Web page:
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Experts offer tips to keep your home secure

Today, news headlines covering rising crime rates are increasingly common in Las Vegas and just about any other metro area. With that, homeowners may start to wonder if there are ways to improve the security of their largest investment.

The good news is that there are a number of things you can do to keep your home safe and less desirable for any would-be intruder or burglar without breaking the bank. Here, experts share some simple, inexpensive home security tips that don’t take a lot of effort or money to implement.

Start with doors and windows

Improving the security of your home starts with fortifying your front door. We all hear about the importance of having a quality deadbolt lock, but there’s a little more to understand when it comes to the quality of the entire door lock components.

The point of failure for a lock is usually the strike plate or the small piece of metal screwed into the door frame where the actual bolt of your deadbolt lodges into. Oftentimes, this plate is held in place by two short screws only an inch long, sometimes even shorter. A strong kick to the door can cause the plate to fail for easy entrance into the home.

Invest in a stronger strike plate that requires four or six screws to anchor it. Then, buy 3-inch screws to anchor the plate, explains Chris McGoey, a Southern California crime expert witness who has analyzed thousands of crime scenes for homeowners and businesses.

“Those 3-inch wood screws can make all the difference in the world,” he said.

Fortifying windows is important, too, said Mike Johnston, chief security adviser for Boss Security Screens, a Las Vegas Valley-based window covering manufacturer. Johnston is also a former Henderson Police Department captain.

In addition to a quality lock and strike plate, he encourages homeowners to place a wood or metal bar in all sliding glass doors and windows. If you have a bigger budget, security window coverings are a deterrent as well.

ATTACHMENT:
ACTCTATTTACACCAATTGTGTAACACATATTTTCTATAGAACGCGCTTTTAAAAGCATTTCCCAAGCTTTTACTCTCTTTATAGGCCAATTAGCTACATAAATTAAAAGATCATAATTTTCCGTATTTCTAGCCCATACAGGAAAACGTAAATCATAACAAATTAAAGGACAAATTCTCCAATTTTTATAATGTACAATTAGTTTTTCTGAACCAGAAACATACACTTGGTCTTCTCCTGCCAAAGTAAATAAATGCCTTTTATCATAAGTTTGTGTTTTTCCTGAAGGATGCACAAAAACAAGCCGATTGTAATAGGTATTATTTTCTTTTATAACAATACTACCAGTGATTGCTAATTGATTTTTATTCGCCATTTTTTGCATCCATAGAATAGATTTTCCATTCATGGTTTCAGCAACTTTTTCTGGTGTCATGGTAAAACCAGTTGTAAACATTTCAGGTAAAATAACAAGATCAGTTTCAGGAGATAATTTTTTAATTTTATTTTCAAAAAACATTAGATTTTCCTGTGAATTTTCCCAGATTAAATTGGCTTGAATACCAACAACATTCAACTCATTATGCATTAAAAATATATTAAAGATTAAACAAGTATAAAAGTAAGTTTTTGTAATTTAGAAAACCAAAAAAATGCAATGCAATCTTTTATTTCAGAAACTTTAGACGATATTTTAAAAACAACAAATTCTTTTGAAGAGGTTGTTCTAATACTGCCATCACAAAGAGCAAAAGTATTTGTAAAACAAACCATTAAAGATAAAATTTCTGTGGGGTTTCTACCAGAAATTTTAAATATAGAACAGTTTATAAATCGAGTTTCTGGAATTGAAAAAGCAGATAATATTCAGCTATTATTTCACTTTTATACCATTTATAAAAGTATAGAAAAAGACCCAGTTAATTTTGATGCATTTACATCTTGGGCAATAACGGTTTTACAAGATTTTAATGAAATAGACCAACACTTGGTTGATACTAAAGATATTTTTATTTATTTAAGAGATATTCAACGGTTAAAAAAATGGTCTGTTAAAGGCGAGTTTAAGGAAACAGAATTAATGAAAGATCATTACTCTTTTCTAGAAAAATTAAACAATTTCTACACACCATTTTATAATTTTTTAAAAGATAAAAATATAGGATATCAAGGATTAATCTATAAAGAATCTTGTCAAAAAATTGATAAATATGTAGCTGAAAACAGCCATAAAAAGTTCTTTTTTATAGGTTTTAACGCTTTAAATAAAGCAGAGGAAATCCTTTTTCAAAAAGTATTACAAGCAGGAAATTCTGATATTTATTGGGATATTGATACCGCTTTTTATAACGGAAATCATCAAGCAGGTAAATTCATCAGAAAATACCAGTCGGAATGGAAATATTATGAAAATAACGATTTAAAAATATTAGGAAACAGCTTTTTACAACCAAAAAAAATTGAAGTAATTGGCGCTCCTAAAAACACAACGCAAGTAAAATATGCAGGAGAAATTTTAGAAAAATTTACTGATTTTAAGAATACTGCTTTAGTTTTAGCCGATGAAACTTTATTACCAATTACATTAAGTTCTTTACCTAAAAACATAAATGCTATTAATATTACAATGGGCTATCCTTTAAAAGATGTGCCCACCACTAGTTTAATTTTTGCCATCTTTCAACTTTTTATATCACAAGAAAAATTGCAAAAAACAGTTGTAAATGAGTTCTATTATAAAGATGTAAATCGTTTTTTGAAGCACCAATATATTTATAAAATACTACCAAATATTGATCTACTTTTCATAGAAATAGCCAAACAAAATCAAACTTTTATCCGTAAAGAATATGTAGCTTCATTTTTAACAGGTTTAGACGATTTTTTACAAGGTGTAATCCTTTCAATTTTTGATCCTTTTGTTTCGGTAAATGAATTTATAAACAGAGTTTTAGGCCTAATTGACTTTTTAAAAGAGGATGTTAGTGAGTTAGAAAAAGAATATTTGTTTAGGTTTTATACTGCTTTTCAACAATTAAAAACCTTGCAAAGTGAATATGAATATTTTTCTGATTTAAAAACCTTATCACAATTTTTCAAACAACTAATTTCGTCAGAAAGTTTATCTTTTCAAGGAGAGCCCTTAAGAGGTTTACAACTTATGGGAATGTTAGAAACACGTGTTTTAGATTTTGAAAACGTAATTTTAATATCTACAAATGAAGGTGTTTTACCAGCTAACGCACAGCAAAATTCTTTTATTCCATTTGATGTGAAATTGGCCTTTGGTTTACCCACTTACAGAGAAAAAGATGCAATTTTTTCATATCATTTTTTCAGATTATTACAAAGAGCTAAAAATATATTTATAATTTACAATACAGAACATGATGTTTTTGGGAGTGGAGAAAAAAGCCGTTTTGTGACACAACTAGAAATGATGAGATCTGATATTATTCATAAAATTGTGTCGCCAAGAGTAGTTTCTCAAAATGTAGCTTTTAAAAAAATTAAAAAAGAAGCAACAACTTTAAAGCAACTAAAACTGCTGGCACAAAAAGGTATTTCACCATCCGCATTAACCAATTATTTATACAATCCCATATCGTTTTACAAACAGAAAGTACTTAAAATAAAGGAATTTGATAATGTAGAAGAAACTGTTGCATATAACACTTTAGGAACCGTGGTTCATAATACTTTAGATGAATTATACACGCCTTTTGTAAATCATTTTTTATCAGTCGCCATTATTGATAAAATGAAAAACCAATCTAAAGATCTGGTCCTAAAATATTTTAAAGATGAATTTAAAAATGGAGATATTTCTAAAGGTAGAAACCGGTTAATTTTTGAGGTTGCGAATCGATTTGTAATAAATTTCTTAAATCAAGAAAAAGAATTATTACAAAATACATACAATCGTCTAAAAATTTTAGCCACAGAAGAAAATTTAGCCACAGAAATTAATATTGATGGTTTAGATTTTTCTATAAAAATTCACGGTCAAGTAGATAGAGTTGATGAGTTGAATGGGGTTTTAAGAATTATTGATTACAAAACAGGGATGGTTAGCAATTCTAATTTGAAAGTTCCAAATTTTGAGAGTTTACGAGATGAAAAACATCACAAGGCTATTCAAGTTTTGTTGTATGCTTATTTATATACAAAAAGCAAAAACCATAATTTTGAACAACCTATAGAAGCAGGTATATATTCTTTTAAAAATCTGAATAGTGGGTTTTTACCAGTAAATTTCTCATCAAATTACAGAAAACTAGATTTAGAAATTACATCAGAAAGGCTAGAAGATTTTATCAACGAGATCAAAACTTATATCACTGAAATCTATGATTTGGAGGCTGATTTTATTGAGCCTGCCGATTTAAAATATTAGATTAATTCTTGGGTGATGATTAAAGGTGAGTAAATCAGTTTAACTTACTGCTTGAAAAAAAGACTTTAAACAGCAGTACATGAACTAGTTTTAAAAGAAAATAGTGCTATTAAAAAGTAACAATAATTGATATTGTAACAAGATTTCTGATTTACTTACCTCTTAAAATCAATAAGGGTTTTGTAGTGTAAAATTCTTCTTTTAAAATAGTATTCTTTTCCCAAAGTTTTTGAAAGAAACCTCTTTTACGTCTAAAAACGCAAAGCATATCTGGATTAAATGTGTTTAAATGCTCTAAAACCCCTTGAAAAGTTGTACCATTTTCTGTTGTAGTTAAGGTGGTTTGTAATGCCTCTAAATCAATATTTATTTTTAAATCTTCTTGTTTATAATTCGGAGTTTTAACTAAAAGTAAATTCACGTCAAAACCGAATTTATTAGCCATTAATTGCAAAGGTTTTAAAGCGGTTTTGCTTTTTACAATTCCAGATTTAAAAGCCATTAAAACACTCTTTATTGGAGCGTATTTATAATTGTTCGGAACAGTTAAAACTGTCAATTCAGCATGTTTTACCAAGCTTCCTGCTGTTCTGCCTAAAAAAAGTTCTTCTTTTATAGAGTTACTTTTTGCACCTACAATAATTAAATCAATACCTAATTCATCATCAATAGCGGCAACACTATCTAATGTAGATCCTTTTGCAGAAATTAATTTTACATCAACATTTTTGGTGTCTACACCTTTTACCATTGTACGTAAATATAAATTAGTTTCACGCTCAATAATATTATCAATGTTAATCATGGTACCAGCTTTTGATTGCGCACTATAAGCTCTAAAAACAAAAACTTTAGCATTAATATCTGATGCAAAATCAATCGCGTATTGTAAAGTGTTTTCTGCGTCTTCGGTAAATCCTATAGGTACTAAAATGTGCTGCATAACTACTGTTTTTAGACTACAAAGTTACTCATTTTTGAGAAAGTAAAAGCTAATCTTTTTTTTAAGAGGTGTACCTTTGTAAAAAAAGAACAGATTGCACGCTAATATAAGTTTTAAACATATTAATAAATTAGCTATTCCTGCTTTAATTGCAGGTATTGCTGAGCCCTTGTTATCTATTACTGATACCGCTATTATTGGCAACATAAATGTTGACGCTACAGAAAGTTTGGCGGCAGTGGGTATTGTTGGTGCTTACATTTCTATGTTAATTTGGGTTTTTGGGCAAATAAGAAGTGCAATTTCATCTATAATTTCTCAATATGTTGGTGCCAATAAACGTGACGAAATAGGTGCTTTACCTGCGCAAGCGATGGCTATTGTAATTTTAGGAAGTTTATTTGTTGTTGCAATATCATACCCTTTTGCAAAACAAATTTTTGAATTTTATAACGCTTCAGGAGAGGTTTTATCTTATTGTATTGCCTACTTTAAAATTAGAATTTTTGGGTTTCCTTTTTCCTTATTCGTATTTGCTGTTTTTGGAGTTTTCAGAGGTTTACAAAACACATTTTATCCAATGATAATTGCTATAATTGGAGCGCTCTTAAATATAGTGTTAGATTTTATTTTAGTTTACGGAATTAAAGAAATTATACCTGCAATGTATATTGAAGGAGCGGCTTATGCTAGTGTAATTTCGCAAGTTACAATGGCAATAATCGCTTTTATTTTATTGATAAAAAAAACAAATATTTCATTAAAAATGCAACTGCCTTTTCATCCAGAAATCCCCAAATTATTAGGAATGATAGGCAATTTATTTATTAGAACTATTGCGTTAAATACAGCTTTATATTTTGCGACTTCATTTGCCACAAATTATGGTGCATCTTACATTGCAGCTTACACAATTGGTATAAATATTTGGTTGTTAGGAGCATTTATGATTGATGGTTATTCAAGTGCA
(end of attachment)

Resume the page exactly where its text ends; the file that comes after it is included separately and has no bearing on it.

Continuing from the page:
“The No. 1 thing is that you don’t want to make it easy for anyone to enter the home,” Johnston emphasized.

Landscaping with crime prevention in mind

Johnston is certified in Crime Prevention Through Environmental Design by the National Institute of Crime Prevention. CPTED was created to make crime prevention part of the landscape design process. One of the key elements of CPTED is what Johnston calls the “2-foot, 6-foot rule,” meaning shrubs should be no taller than 2 feet off the ground and tree canopies should not hang lower than 6 feet.

“If you start to look at landscape design, you see how some people may invite thieves because you have so much coverage and are concealed, so the neighbors can’t see what’s going on,” he said.

Thorny bushes like roses near pathways can also be a deterrent, said Dak Kopec, an associate professor in UNLV’s School of Architecture. Larger rocks in desert landscaping, while they add thermal gain, are difficult to run across and are a good security choice.

Assess what passersby see

McGoey says it’s important not to leave visual enticements for anyone casing the area. One of those can be simply leaving your garage door open for long periods of time during the day. In these cases, the door from the garage into the home is usually unlocked as well. Even open windows on the front of the home can be an enticement.